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Dubai Hit by Floods


Dubai, a city that is home to many millionaires, is known for its skyscrapers, extravagant shopping, food, hot weather, developed technology, deserts, and expensive architectural projects. However, the hot weather part may not be entirely accurate anymore as it recently experienced a year's worth of rain in a short amount of time, turning roads into rivers and flooding homes and businesses. It’s safe to say that the millionaires of Dubai were forced to use their jet skis rather than their luxurious cars to go from one place to another.


The flooding proved to humanity for the millionth time that climate change is no joke, and humanity is still not fully prepared for it, as we haven’t even solved a simple problem: effective drainage systems. The latest incident in Dubai was the heaviest rain ever recorded in the country in the span of a couple of hours. It resulted in major highways and Dubai’s international airport, which was recently crowned the second busiest airport in the world, to flood. Some news outlets even called the rain “a historic weather event” that exceeded “anything documented since the start of data collection in 1949”. This occurred before the discovery of crude oil in Dubai, then part of a British protectorate known as the Trucial States. Later, Dubai transformed into the energy-rich nation we know today.


On late April 15, rain began in Dubai, drenching the sands and roads with approximately 20 millimeters (0.79 inches) of rain, as indicated by meteorological data gathered at Dubai International Airport. The intensity of the storms grew around 9 a.m. local time on Tuesday and persisted throughout the day, resulting in additional rain and hail falling on the city.


By the end of Tuesday, Dubai experienced more than 142 millimeters (5.59 inches) of rainfall in just 24 hours. Typically, the city sees an average of 94.7 millimeters (3.73 inches) of rain at Dubai International Airport, which is the world's busiest airport for international travel and a major hub for Emirates Airlines.


Due to the heavy rainfall, there was standing water on the airport's taxiways as planes landed, and the airport had to halt all arrivals on Tuesday night. Passengers struggled to reach the airport terminals through the surrounding roads, which were flooded with water.


A couple, who preferred not to reveal their identity to The Associated Press due to strict laws that prohibit critical speech, described the situation at the airport as "absolute carnage". The man commented on the events on Wednesday saying, "You cannot get a taxi. There are people sleeping in the Metro station. There are people sleeping in the airport". The couple managed to get a taxi that took them to their home, which was about 30 kilometers (18 miles) away. However, they were unable to proceed due to floodwater on the road. Fortunately, a bystander helped them get over a highway barrier along with their carry-on luggage, while the gin bottles they had purchased from duty-free rattled away.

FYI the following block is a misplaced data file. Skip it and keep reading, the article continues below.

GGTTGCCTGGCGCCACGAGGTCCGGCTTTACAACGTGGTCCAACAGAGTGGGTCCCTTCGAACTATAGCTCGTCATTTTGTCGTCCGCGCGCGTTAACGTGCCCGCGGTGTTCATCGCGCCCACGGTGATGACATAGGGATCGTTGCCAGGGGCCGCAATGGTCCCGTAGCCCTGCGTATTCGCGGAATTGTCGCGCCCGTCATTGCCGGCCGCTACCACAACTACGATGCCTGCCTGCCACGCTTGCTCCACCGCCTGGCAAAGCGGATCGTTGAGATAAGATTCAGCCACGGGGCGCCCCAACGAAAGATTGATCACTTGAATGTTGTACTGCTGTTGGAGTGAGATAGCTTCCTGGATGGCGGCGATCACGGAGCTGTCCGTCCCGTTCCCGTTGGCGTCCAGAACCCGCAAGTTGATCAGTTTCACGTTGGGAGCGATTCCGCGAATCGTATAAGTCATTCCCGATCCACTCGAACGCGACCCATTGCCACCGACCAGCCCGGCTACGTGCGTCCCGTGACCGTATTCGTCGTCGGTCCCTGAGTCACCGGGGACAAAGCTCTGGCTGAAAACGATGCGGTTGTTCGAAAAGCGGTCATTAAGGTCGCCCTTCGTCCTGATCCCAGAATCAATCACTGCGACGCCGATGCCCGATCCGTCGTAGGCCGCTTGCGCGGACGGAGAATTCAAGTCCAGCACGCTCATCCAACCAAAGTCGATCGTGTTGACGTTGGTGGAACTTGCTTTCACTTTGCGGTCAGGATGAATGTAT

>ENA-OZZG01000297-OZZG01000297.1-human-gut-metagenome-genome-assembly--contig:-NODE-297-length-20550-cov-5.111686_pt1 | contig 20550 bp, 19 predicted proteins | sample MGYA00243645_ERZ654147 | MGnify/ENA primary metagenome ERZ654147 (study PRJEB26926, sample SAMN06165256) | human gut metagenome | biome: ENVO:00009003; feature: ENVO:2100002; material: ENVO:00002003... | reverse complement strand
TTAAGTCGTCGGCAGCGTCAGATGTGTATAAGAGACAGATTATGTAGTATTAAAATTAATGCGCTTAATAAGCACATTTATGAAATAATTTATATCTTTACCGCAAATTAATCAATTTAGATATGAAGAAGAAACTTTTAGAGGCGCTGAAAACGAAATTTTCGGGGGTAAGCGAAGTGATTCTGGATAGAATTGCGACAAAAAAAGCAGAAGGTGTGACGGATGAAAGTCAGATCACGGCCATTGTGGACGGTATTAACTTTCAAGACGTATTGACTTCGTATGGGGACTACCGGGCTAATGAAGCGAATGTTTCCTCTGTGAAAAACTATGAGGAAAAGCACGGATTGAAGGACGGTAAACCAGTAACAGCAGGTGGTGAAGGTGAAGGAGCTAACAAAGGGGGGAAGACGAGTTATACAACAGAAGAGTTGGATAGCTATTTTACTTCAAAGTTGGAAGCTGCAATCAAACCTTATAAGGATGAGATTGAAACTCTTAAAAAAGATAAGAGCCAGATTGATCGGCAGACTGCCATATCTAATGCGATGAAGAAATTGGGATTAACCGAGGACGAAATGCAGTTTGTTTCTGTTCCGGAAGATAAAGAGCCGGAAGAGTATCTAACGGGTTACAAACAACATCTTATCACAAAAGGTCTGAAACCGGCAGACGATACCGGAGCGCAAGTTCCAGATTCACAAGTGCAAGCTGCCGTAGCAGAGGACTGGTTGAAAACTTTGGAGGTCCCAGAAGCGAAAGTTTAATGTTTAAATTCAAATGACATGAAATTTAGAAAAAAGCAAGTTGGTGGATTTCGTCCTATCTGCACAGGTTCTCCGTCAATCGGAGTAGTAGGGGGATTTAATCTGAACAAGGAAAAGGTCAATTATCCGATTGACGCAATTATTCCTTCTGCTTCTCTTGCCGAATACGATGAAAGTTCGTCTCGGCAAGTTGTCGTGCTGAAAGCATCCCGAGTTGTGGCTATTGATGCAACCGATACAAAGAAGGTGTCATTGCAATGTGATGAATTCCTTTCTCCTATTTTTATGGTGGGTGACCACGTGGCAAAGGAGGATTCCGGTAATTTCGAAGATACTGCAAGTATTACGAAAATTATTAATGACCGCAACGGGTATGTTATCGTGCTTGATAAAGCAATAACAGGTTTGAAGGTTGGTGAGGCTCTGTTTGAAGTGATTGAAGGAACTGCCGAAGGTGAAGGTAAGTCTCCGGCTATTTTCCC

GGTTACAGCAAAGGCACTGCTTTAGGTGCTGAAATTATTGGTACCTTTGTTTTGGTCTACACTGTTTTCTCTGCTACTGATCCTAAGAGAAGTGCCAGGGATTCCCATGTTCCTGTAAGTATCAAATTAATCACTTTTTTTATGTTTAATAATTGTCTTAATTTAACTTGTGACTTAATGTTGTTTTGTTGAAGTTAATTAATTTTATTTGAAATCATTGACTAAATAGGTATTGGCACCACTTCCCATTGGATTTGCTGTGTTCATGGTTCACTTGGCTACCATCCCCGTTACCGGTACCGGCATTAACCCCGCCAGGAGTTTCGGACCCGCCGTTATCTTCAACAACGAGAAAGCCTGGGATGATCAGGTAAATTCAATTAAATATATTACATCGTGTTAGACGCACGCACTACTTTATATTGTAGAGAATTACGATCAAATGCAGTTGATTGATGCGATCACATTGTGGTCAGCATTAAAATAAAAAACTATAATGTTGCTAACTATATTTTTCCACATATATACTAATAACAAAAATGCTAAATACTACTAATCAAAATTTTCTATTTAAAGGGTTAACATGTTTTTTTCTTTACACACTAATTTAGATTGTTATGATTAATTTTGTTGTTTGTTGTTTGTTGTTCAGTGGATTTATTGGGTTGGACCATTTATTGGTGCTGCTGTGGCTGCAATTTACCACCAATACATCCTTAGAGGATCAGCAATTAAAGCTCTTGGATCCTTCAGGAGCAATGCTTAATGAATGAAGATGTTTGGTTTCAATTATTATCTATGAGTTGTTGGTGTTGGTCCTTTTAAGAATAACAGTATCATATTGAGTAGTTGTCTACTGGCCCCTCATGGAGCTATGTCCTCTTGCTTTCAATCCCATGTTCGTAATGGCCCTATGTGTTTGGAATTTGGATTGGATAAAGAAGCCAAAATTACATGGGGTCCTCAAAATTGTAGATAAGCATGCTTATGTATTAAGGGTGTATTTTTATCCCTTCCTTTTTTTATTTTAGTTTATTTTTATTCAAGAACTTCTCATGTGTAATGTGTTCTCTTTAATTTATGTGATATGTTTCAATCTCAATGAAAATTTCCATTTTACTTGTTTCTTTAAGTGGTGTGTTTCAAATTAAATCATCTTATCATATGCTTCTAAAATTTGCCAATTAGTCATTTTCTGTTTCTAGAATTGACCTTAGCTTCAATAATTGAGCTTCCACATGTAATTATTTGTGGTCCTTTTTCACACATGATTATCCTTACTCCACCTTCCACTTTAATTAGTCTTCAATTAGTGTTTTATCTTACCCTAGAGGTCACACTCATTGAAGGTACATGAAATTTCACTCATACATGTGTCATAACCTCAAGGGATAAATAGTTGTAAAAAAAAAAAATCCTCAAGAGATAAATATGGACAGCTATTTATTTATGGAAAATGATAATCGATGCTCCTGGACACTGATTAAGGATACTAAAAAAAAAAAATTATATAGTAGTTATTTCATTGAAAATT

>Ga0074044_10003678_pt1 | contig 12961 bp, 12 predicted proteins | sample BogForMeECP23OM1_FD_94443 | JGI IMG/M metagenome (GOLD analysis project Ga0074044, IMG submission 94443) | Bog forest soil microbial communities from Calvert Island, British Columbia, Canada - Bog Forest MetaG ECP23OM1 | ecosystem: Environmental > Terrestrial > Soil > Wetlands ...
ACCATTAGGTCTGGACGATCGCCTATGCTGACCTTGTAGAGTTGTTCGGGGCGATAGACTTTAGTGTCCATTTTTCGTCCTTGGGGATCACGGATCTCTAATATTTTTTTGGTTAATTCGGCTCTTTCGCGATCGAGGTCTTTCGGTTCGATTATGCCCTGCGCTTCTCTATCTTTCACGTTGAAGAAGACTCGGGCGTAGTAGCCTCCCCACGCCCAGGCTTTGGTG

On Wednesday morning, Dubai International Airport confirmed that the flooding had caused problems with transportation and flight schedules. The airfield was inaccessible to aircraft crews due to the flooding. The airport shared on the social media platform X, previously known as Twitter, that it would take some time to recover from the disruption. They expressed gratitude for the passengers’ patience and understanding while they worked to overcome these challenges.


Law enforcement and first responders cautiously navigated the submerged roads of Dubai. On Tuesday, lightning intermittently illuminated the sky, sometimes striking the pinnacle of the Burj Khalifa, the tallest structure in the world. The automated Metro system of the city experienced interruptions and inundated stations as a result of the flooding.


Schools in the UAE, a group of seven sheikhdoms, closed down before the storm, and most government employees worked from home if possible. While some workers remained at home, others went out, and unfortunately, some of them got stuck in their vehicles due to water levels being deeper than anticipated on certain roads.


The leaders who inherited power in the nation did not provide any information about the damage or injuries caused by the floods, as some people had to spend the night in their flooded cars on Tuesday. The police in Ras al-Khaimah, which is the northernmost emirate of the country, reported that a 70-year-old man lost his life after his vehicle was washed away by the floodwaters.

According to a statement released on Tuesday by Oman's National Committee for Emergency Management, heavy rains in the neighboring sultanate of Oman, which lies on the eastern edge of the Arabian Peninsula, have claimed the lives of at least 18 people in recent days. Among the victims were 10 schoolchildren who were swept away in a vehicle along with an adult. The tragedy has prompted condolences from leaders across the region.


In the UAE, a dry country located on the Arabian Peninsula, it's rare to experience rainfall, although it does happen sporadically during the cooler winter season. In many parts of the country, there is a lack of drainage systems because of the infrequency of rainfall, which can lead to flooding, just as it happened recently.


The tragic event, which resulted in deaths, turned into material for jokes on social media as users living in Dubai started documenting their daily lives and taking videos of them trying to get rid of the water inside their houses. As the urgency of addressing climate change becomes increasingly clear to humanity, people are seeking comfort in humor as a coping mechanism.


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